The computer 22 converts the sequence of range measurements into estimates of aircraft position, aircraft velocity, and DME station range. Algorithms which convert measurements into estimates of desired quantities are known as filters. Two types of filters may be used with the present invention:
1. The polynomial filter; and
2. The Kalman filter.
These filters both employ the well-known least-squares principle. The polynomial filter is simple, computationally fast, insensitive to round-off error, and requires a minimum of computer storage. The Kalman filter, while lacking these attributes, is generally more accurate in overall positioning due to its greater sophistication. The general theory of both polynomial and Kalman filters is provided in Introduction to Sequential Smoothing and Prediction, by N. Morrison, McGraw-Hill (1969).
Whether implemented by Kalman filter or polynomial filter, the computer program must perform the following operations:
1. Use past information of position, and other parameters, together with range measurement derived corrections to produce updated estimates of position and other parameters.
2. Predict upcoming range measurements, using predicted position, barometric altitude, the station location, and the estimated value of station bias error.
3. Control the sequencing of stations and the acquisition of range measurement data.
4. Check for measurement validity.
5. Compute position and bias corrections based upon the difference between the predicted and the actual range measurement.
6. Check for initialization modes and provide modified processing and control in these modes.
In the polynomial filter, the bias estimation and updating is performed in the following steps:
1. When the airborne positioning system 12 is initially activated, the station bias estimates are set nominally to zero, i.e., Bi = O for = 1, . . . , N for N stations in the list of stations.
2. When the airborne positioning system 12 is initially activated, there is an initialization period for the position and velocity estimates. As explained below, the filter operates in this mode until the velocity and position estimates fall within preset limits. During this period, the bias estimates are not changed.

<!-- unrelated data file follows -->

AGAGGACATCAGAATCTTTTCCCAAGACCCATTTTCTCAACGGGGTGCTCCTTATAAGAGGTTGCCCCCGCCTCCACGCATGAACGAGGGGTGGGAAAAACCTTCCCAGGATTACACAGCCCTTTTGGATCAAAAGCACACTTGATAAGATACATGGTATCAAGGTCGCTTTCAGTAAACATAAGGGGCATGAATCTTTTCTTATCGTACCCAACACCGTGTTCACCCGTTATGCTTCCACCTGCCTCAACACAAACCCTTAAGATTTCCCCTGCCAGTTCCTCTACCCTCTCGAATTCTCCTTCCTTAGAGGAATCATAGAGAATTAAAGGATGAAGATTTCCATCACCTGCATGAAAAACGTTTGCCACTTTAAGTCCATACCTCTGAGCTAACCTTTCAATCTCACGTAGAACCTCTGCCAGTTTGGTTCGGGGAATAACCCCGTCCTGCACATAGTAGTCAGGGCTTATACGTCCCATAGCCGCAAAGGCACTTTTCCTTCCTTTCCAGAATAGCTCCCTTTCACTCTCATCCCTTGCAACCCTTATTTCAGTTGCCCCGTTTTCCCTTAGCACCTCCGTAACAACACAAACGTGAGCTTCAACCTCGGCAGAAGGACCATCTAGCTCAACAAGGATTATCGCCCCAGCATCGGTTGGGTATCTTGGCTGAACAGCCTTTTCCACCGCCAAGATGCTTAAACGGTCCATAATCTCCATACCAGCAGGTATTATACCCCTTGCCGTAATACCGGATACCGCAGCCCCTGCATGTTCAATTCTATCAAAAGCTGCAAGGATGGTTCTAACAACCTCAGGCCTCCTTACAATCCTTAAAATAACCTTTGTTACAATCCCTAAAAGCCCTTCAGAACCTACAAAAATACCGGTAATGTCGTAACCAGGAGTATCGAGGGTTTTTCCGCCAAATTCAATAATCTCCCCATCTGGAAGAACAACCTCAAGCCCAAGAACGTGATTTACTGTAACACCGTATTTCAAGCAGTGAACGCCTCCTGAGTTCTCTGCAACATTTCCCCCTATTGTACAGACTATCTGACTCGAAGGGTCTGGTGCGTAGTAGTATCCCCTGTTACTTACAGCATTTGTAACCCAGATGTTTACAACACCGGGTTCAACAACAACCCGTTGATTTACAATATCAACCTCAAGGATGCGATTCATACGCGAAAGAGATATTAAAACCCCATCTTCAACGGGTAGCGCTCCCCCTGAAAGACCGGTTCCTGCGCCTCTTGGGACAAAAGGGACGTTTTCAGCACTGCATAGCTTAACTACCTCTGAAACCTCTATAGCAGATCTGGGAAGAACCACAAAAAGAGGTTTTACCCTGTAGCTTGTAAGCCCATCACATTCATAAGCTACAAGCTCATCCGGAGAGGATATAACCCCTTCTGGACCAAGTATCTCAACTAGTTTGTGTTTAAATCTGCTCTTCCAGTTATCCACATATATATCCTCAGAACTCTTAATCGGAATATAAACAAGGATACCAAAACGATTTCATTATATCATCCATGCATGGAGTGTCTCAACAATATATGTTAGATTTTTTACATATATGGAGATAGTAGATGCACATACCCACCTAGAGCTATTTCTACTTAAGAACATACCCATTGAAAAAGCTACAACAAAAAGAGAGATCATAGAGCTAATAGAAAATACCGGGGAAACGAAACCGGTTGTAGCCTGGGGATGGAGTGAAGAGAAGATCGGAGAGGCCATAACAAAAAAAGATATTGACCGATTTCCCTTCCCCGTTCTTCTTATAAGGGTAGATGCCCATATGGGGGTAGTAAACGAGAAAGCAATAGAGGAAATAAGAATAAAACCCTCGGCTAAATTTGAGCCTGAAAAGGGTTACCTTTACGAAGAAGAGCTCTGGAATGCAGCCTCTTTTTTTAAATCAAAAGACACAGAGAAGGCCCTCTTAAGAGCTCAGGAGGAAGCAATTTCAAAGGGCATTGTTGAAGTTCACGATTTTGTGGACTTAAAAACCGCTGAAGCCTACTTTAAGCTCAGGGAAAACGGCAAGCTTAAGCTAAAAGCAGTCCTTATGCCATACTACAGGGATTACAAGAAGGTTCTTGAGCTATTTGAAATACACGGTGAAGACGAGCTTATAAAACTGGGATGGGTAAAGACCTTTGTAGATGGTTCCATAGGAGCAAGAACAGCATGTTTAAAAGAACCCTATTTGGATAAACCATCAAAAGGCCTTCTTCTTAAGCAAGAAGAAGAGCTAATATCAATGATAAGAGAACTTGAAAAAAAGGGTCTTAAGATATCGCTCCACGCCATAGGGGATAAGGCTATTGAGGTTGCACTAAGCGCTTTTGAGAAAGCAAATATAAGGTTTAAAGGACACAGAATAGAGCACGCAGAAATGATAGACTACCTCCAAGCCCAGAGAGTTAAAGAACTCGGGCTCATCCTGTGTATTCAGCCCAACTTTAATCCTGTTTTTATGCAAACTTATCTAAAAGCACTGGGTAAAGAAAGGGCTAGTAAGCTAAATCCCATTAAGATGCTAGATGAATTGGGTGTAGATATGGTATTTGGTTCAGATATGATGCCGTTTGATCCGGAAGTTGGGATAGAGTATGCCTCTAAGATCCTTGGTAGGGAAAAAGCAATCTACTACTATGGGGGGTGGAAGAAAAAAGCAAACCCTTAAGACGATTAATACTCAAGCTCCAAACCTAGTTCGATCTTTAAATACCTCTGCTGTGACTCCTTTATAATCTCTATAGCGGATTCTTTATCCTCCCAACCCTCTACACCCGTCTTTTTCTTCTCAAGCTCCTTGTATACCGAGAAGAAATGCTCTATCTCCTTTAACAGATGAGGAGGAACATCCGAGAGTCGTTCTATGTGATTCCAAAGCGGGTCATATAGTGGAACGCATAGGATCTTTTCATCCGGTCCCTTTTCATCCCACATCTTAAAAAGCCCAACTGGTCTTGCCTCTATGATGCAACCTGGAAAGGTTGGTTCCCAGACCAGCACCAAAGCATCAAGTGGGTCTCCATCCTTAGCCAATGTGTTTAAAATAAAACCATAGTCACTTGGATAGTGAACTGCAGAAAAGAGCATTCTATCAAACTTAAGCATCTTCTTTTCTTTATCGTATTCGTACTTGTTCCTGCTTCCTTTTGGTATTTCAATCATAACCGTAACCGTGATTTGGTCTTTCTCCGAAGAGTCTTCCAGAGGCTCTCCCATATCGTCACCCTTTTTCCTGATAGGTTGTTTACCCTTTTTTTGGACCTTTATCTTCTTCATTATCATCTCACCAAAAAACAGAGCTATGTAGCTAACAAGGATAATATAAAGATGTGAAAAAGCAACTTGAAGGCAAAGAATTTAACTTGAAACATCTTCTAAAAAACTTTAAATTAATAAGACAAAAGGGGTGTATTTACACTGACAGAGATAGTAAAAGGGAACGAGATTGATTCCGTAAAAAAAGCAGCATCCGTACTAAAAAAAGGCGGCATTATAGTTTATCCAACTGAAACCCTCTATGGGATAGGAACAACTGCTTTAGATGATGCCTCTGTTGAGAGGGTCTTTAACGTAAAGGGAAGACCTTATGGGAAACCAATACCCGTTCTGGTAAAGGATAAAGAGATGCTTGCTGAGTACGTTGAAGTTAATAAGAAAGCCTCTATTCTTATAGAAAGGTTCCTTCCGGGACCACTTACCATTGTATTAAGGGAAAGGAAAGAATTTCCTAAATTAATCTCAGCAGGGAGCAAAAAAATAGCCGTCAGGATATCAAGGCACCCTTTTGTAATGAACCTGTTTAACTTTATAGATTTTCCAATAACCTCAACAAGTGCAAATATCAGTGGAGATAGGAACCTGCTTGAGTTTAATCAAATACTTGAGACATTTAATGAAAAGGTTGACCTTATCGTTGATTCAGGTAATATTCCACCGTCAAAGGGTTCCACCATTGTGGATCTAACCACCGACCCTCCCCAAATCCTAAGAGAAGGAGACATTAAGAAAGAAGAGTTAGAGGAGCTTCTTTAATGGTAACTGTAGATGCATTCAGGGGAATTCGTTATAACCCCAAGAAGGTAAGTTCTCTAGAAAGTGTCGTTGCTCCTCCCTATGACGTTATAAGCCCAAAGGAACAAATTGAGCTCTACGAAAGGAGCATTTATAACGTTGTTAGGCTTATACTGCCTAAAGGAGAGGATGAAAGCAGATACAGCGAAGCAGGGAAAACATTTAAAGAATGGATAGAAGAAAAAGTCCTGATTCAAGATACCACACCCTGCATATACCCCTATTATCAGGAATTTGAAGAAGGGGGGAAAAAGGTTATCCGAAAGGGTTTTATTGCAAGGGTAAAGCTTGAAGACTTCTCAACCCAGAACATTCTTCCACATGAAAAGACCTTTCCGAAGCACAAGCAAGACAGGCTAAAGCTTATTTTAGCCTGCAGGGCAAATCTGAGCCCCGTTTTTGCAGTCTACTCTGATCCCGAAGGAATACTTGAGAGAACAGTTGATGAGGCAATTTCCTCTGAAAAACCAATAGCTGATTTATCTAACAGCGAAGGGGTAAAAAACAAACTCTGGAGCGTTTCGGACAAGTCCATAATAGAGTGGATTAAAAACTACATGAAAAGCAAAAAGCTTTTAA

3. After the initialization mode, whenever a measurement is obtained, a measurement residual is computed. The measurement residual is defined as the difference between the prediction of the range measurement based upon past data and the actual range measurement observed. Recall that the predicted range measurement is also used to set the range gate 54 in anticipation of the incoming pulse pair.
4. The total number of measurements obtained from the DME station corresponding to the new measurement is incremented. Thus, if Mi is the number of measurements that have been obtained from the ith station, Mi is replaced with a new value according to Mi← Mi +1.
5. The bias estimate of the ith station is then updated according to ##EQU1## where ΔR is the residual. This is simply the recursive average of the measurement residuals.
6. The procedure is again repeated starting with step (3) as more data is collected.
With the above procedure, if a measurement is missed because the DME ground station does not reply or a wild point occurs (an obviously bad measurement detected by comparing the position estimate to preset limits is a wild point) then steps (4) and (5) are skipped, leaving the bias estimate unmodified. If a new station is to be added to the list of stations in current use; say as a replacement for the k th station, the values Bk = O and Mk = O are set when the station is added.
Referring to FIG. 4, a flow chart is provided showing implementation of these procedures using a polynomial filter as the positioning and predicting algorithm. The flow chart is discussed below with reference to the individual blocks:
START -- The airborne positioning system 12 is activated by operator control.
INITIALIZE -- The bias estimates associated with each of the stations to be used are set to zero. The corrections used for updating the position, velocity, acceleration, and bias estimates are set to zero. The estimates of aircraft velocity and acceleration components are set to zero. An arbitrary aircraft position is assumed. The initial position estimate may be taken as the coordinates of one of the ground stations.
UPDATE POSITION ESTIMATE -- The corrections ΔX, ΔY, are used to update the estimates of aircraft position (X,Y), velocity (vx, vy) and acceleration (ax, ay). X denotes the longitudinal component, and Y the latitude component, both expressed in radians. The equations utilize Δt, the time between range measurements, and weighting factors wa, wv, and wp. The equations and the relationship among the weighting factors are derived in N. Morrison, previously referenced.
PREDICT RANGE MEASUREMENT -- The stations are sequenced as previously described. The predicted range measurement, as a time setting for the range gate 54, is twice the geometric distance from the estimated aircraft position to be selected to the station divided by the speed of light, plus 50 microseconds, plus the station bias error (as a time error), plus a refractive index correction. The refractive index correction accounts for the varying speed of propagation in the atmosphere, and is well known. In addition, an empirical calibration curve may be advantageously used to correct for mean error as a function of range or power level.